The U.S. Supreme Court has opted not to hear arguments in a case out of Washington state involving a small-town florist who cited her religious beliefs in refusing service to a same-sex couple who wanted to hire her for their wedding.
According to ABC News, the Friday decision to leave the case off the high court’s docket came “over the objections of three conservative justices” on the bench, Clarence Thomas, Samuel Alito, and Neil Gorsuch, but the trio didn’t provide a reason for their dissent.
A case of religious liberty
According to CNBC, the “case dates back to 2013, when Barronelle Stutzman, the owner of Arlene’s Flowers, refused to provide flowers for the wedding ceremony of her longtime customers Curt Freed and Robert Ingersoll on the basis that her Southern Baptist faith does not recognize marriages between two men.”
The couple was backed by the American Civil Liberties Union (ACLU) in its subsequent suit, which argued that the flower shop had violated anti-discrimination laws by refusing to serve them based on their sexual orientation.
The law does not provide an exception “even on the basis of sincere religious beliefs,” ABC notes.
The Supreme Court’s ruling means the final ruling on the case by the state high court will stand. That court had ruled in 2019 in favor of the couple, saying “[d]iscrimination based on same-sex marriage constitutes discrimination on the basis of sexual orientation.”
“We therefore hold that the conduct for which Stutzman was cited and fined in this case — refusing her commercially marketed wedding floral services to Ingersoll and Freed because theirs would be a same-sex wedding — constitutes sexual orientation discrimination under the [law],” the court wrote, according to ABC.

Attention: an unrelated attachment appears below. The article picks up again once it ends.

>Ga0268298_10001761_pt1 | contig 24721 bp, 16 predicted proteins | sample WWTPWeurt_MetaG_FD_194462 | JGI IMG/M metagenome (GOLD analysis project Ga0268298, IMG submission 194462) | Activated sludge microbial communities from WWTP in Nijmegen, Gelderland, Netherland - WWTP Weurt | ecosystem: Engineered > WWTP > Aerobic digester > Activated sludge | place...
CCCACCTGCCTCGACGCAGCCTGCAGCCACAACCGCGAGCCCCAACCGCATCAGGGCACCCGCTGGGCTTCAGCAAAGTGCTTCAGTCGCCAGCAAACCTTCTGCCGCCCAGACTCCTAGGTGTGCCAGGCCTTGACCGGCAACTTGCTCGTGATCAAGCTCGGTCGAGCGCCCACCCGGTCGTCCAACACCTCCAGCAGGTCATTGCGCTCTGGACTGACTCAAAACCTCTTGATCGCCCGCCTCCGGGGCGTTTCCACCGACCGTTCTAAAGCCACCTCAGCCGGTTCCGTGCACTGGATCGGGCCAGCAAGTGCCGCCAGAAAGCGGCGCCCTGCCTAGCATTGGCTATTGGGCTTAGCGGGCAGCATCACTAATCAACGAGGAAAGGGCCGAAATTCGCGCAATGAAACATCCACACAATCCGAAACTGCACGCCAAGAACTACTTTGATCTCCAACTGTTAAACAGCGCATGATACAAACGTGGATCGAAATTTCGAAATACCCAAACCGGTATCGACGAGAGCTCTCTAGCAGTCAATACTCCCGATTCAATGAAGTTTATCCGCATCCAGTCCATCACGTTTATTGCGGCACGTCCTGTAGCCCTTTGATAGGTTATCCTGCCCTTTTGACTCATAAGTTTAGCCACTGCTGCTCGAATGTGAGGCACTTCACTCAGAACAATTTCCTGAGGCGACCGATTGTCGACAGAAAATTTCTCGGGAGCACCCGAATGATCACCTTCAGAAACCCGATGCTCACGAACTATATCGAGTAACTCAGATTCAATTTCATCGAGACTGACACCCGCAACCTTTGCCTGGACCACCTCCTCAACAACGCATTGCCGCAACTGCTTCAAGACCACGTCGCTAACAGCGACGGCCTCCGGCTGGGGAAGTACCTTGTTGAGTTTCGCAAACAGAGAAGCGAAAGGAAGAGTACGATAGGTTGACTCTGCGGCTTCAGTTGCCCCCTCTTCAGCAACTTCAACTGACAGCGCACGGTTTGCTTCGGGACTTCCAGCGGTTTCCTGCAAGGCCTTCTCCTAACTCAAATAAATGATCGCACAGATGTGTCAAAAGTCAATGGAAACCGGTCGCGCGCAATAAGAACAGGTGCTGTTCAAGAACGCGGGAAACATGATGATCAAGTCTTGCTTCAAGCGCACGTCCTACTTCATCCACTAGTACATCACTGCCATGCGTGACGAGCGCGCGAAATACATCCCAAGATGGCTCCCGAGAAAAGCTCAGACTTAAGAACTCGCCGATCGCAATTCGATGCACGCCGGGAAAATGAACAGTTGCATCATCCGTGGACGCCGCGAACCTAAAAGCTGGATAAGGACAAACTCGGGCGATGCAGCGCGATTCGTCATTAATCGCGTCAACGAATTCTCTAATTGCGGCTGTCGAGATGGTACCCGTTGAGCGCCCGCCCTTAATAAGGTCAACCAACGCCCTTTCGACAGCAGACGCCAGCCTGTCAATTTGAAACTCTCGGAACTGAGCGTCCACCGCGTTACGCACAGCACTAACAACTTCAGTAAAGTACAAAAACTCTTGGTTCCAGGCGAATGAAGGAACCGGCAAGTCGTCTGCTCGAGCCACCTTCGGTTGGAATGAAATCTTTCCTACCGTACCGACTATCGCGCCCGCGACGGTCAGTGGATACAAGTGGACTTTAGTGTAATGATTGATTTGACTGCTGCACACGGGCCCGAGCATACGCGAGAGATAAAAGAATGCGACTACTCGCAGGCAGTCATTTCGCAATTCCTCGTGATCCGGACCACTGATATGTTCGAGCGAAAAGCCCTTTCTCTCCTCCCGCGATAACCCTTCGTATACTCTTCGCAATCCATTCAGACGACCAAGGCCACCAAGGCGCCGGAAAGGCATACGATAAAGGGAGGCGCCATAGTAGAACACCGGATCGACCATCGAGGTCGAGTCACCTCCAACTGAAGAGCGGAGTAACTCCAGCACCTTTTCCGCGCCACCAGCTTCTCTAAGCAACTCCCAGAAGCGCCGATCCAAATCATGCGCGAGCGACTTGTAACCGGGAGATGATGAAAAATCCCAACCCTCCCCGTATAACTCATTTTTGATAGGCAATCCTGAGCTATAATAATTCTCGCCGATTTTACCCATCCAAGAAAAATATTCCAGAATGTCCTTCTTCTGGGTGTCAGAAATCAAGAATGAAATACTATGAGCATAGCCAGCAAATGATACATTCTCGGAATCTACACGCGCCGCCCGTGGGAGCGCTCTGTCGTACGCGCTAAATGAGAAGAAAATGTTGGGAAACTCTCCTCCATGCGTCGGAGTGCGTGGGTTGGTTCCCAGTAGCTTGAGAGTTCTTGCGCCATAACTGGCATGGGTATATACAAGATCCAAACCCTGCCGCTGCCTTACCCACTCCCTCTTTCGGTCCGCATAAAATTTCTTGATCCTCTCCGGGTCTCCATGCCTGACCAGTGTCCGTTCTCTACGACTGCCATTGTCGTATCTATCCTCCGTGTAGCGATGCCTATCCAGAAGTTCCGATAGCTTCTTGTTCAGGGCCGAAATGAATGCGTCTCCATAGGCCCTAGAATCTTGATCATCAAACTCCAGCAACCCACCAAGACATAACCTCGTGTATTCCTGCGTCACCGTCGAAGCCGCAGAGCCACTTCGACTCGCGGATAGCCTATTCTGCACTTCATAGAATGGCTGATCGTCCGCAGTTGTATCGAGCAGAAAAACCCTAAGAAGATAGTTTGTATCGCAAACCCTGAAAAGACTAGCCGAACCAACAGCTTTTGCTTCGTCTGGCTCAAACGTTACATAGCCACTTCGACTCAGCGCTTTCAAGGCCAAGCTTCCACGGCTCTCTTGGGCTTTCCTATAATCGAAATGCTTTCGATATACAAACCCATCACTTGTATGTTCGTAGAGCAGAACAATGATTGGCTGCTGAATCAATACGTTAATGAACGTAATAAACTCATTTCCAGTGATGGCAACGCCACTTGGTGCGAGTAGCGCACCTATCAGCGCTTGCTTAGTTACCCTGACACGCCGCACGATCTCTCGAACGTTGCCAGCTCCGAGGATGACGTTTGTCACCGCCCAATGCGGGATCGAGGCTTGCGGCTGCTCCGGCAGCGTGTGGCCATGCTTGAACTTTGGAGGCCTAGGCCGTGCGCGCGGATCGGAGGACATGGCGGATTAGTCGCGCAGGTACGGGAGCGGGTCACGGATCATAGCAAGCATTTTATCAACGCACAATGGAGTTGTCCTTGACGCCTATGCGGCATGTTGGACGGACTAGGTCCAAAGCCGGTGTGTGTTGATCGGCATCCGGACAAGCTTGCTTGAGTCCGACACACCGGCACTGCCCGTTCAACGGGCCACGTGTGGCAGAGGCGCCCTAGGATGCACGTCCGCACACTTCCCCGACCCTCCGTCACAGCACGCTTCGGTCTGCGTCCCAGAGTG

Decision leaves questions unanswered
As CNBC reported, the case drew parallels to a 2018 ruling by the U.S. Supreme Court that held 7–2 in favor of a baker who had refused to make a cake under similar circumstances. The justice who authored the opinion in that case, Anthony Kennedy, “has since retired,” CNBC notes.
But while the cake shop case was similar, the Supreme Court declined to provide clear guidance on the matter to cite going forward. In this instance, the high court again passed up an opportunity to do so, Reuters noted, leaving the question of “under what circumstances can religious beliefs be cited to win exemption from penalties under anti-discrimination laws” unanswered.
Lawyers for the florist had said while she wouldn’t prepare custom floral arrangements for the couple, she was willing to provide pre-made arrangements for same-sex weddings. According to Reuters, Stutzman’s legal team also said the florist had referred the couple to several other providers in the area.
But they apparently weren’t satisfied.
“After Curt and I were turned away from our local flower shop, we canceled the plans for our dream wedding because we were afraid it would happen again. We had a small ceremony at home instead,” Ingersoll said after the federal Supreme Court declined to pick up the case, according to ABC. “We hope this decision sends a message to other LGBTQ people that no one should have to experience the hurt that we did.”